Ahead of a future Winter Olympic Games bid, Ukraine has been ramping up its winter sports training and the results are showing – Ukraine will send a record number of athletes to a record number of sports when the Beijing 2022 Winter Olympic Games kick off next month.
One week ahead of the opening of the 2022 Winter Olympic Games in Beijing, Ukraine kicked off the festivities by hosting an Olympic meet-and-greet with some of the starts that will represent the blue and yellow in China.
Sports Minister Vadym Hutzeit, an Olympic champion fencer, greeted athletes from several disciplines ahead of their travels to China and used his own Olympic experience as inspiration.
“Once we went to Beijing for the Games and our sabre fencing team was last in the rankings”, he said. “But we came and won. I believe that every athlete is able to rise to the podium.”
On hand to showcase the snazzy new Olympic uniforms and answer questions from the media were Ulyana Dubrovka and Oleh Handei (short track speed skating), Vlad Heraskevich (skeleton), Lydia Hunko (women’s monobob bobsleigh), and Ivan Shmuratko (figure skating).
Olympic fans were able to take in a number of Olympic workshops, including a figure skating lesson by Ukraine’s first Olympic champion Victor Petrenko (gold for Unified Team at Albertville 1992), play a game of hockey with two-time NHL all-star Oleksiy Zhitnik, or take aim at targets like Olympic medalist biathletes Elena Petrova and Valentina Cerbe-Nesina, who won modern Ukraine’s first Olympic medal when she took bronze at Lillehammer 1994, days before Oksana Baiul won her famous figure skating title.
In addition to the official team uniforms, Ukraine’s official Beijing 2022 stamp and coin were also released.
Ukraine represented by 45 athletes
Ukraine will be sending a record 45 athletes to Beijing to compete in a record 10 sports.
“We had 33 Olympic licences and now [we have] 45”, Hutzeit said. “[We’ve grown] in many sports – in freestyle we had 2 athletes at the last Olympics; now we have 5. We are developing winter sports … but we also hope to see them on a podium.”
Hunko, a former world strongwoman runner-up, will represent the country when women’s monobob makes its Olympic debut. Monobob is a singles event, meaning Hunko will push, steer, and brake her own sled.
“[Bobsleigh] is an amazing sport because you must always think what you are doing on the track”, she told the Kyiv Post. “Every new track has new lines and every track is different. It’s very hard and very interesting.”
Dubrovka and Handei will be representing Ukraine in short track speed skating for the first time since Sochi 2014. Despite Ukraine’s lack of pedigree in the event, Handei insists the skaters are ‘in it to win it’.
“There’s no reason to compete if you’re not ‘in it to win it’”, Handei told the Kyiv Post. “We’re going there to win gold.”
Shmuratko was the youngest competitor at the 2016 Youth Olympic Games in Lillehammer, Norway when he won silver as part of ‘Team Future’. He’s excited to take part of his first full Olympic Games.
“As for myself, I want to take everything away from it – on the ice and off it”, he told the Kyiv Post. “I want to feel the atmosphere – I’ve never had such an atmosphere in my life. I don’t really know what to expect. I just want to take everything from every moment.
One of Ukraine’s best medal hopes is Vlad Heraskevich, who has been excelling on skeleton tracks around the world this season. He clearly has his eyes set on returning to Ukraine with a medal.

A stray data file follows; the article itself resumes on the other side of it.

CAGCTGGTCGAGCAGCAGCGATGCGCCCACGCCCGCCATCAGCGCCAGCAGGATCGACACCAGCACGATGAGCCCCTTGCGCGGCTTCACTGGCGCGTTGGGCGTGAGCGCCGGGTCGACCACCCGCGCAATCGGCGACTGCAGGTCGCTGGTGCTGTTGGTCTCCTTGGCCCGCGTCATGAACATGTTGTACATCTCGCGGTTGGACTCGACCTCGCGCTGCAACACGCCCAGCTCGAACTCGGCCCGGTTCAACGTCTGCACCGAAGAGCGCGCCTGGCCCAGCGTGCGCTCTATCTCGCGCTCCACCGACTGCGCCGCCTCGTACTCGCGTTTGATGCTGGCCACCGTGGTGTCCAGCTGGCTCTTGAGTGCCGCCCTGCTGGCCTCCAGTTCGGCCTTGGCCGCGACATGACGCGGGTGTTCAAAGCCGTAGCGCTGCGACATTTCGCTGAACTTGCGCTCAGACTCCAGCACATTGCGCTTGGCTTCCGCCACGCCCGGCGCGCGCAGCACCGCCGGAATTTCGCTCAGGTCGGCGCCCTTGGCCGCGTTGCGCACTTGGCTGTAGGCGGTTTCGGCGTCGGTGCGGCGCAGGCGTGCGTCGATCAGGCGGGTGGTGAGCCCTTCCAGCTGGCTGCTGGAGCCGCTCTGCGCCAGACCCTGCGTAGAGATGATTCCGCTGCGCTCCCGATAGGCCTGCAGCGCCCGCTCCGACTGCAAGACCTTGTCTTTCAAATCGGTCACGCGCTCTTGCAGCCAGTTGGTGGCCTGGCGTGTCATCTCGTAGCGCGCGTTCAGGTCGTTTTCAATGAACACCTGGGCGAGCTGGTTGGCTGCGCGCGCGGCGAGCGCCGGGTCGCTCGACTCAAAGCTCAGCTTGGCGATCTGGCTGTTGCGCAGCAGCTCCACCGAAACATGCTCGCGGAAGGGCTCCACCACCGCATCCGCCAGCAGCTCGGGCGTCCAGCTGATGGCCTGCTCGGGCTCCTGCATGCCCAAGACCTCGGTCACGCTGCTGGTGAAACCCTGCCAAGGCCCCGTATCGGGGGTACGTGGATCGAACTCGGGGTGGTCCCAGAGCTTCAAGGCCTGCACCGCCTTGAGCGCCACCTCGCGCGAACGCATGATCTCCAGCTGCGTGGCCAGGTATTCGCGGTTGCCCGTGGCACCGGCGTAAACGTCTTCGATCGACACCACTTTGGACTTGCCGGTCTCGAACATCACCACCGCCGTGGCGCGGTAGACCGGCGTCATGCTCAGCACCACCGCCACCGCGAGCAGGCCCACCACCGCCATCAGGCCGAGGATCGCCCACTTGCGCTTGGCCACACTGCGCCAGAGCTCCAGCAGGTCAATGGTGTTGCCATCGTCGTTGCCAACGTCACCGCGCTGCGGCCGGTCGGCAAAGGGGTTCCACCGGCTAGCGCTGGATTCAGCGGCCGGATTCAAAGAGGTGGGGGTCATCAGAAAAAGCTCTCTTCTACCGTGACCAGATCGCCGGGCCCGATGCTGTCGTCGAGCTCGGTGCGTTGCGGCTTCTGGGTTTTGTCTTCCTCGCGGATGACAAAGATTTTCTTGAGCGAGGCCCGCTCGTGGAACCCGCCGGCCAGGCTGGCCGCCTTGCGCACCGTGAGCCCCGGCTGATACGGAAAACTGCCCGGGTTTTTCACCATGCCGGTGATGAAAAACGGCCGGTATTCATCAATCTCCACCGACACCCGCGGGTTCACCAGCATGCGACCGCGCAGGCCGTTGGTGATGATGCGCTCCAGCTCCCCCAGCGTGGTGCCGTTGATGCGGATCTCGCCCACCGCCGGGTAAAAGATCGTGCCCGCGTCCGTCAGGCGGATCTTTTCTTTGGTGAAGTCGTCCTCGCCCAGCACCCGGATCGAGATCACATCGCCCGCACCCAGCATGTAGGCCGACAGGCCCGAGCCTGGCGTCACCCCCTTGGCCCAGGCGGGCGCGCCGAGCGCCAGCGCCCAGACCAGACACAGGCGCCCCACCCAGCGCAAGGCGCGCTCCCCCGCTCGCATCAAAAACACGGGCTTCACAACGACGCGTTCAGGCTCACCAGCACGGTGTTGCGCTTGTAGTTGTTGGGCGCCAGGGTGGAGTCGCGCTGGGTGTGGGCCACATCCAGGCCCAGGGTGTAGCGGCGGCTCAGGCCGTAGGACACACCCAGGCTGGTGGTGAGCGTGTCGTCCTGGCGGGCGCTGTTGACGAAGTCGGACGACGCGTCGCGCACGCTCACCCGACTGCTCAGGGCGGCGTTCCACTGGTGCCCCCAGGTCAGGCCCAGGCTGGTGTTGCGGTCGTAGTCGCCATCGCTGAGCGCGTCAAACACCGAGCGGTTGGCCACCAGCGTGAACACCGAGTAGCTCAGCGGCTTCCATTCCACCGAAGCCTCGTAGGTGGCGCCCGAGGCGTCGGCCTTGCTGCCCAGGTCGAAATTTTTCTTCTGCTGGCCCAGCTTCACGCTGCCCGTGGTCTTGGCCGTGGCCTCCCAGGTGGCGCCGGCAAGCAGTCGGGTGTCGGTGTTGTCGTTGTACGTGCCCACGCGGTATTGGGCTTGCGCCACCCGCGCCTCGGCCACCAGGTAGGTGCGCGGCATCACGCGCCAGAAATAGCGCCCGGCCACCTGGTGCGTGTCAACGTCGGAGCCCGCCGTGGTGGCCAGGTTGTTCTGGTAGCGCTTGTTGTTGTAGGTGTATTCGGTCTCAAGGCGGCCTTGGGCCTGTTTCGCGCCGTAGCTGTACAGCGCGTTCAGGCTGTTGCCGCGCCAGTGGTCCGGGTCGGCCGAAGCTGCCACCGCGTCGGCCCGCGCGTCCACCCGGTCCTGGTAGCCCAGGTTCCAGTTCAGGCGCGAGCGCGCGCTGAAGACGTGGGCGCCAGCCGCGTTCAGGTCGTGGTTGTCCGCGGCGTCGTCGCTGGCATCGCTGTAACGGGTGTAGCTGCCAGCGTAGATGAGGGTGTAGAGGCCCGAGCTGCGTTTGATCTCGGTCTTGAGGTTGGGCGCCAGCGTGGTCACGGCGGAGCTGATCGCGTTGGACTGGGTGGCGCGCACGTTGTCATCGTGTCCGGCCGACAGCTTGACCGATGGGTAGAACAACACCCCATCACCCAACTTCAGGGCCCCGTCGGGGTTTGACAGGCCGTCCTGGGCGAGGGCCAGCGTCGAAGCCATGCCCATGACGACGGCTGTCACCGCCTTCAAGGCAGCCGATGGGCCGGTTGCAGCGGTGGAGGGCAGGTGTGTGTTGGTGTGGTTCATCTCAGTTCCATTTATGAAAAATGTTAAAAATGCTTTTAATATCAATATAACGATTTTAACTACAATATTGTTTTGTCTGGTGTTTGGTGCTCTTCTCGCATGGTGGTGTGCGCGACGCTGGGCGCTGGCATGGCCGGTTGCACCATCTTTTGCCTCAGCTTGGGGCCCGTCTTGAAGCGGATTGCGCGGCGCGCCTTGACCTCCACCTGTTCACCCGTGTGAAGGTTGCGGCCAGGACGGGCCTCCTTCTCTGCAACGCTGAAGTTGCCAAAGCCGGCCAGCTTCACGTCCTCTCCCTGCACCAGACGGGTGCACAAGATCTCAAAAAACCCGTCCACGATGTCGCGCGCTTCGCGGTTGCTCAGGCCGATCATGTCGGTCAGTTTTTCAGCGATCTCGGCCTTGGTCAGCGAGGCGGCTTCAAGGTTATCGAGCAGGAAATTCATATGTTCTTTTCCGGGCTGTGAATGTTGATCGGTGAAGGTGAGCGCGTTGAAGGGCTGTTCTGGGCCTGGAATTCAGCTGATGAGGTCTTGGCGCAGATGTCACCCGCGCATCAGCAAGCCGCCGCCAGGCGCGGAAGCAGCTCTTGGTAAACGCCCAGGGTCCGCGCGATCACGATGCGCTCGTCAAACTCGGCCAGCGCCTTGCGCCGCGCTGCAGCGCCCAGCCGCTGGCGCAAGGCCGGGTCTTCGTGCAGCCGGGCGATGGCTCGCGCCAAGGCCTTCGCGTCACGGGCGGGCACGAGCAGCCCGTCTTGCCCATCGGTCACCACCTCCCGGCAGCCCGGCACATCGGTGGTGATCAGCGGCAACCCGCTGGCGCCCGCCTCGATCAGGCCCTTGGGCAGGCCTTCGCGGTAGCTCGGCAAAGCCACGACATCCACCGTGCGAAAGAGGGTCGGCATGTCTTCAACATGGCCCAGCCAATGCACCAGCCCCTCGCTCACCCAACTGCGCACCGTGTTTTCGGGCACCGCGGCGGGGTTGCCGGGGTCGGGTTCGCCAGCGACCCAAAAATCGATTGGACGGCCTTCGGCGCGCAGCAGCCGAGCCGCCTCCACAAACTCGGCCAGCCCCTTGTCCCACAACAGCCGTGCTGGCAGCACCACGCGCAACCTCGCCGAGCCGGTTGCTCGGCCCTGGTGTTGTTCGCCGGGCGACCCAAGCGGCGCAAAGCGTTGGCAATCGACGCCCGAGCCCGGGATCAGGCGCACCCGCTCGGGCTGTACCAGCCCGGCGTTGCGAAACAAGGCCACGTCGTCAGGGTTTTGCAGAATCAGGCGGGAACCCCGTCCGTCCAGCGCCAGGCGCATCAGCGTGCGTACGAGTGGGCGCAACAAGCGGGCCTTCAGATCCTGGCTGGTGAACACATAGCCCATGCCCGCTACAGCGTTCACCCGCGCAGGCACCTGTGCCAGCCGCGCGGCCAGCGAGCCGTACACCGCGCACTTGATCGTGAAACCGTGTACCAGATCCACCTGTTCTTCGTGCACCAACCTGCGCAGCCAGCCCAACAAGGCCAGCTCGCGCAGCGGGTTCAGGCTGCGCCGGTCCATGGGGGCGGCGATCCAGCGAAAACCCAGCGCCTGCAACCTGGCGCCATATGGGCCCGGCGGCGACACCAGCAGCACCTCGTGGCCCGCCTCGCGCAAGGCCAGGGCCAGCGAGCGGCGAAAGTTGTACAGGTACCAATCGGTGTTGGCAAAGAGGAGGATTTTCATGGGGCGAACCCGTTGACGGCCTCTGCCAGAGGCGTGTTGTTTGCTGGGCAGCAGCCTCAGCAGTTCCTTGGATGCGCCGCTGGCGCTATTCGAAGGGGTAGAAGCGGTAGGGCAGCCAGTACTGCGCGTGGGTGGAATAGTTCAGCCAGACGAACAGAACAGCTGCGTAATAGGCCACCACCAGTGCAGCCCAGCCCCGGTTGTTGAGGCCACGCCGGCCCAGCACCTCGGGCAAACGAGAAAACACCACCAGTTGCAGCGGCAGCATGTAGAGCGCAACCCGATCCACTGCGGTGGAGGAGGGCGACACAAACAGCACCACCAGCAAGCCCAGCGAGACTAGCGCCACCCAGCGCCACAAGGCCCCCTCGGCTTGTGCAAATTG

““I’m staying relaxed, I want to enjoy my runs at the Olympics”, he told the Kyiv Post. “I want to enjoy my push [at the start of the race], I want to be relaxed and concentrate on my runs – not on the pressure.”
Russian invasion looms large
The not-so-subtle elephant in the room was what will happen should Russia invade while Ukrainian athletes are competing in Beijing.
In an interview with Kyiv Post, Ukrainian Sports Minister Hutzeit dodged the question.
“We believe that there will be no actions from the Russian Federation on our country,“
he said when asked what contingency plans the government had in case of invasion during the Olympics.
He added that the ministry has asked athletes not to give interviews in Russian and not to pose with athletes with Russian or Russian Olympic Committee* flags.
At Tokyo 2020, teen high jumper Yaroslava Mahuchikh was roundly criticized in Ukraine for posing for pictures with Russian champion Mariya Lasitskene after winning bronze in the same event. The images were widely shared in Russia media, leading to the Ukrainian ministry’s reminder to its athletes heading to China.
Russian invasions of Ukraine come Olympic time are nothing new.
Eight years ago, just days after Ukraine’s women’s biathlon team won gold near the end of the 2014 Winter Olympics in Sochi, Russia, unmarked Russian soldiers – so-called “little green men” – invaded and occupied Crimea, setting in motion a series of events that threaten to overshadow this year’s edition of the Winter Olympic Games.
For the full list of Ukrainian athletes competing at Beijing 2022, please see the list published on the National Olympic Committee of Ukraine website here.
*NOTE: In 2019, the World Anti-Doping Agency banned Russia from all international sports competitions for its failure to comply with its obligations and responsibilities pertaining to the World Anti-Doping Code. As a result, Russian athletes are prevented from competing for Russia at international events. IOC rules state that Russian athletes that have met international doping norms and are able to compete in international events should be referred to using the acronym ROC, not the full ‘Russian Olympic Committee’
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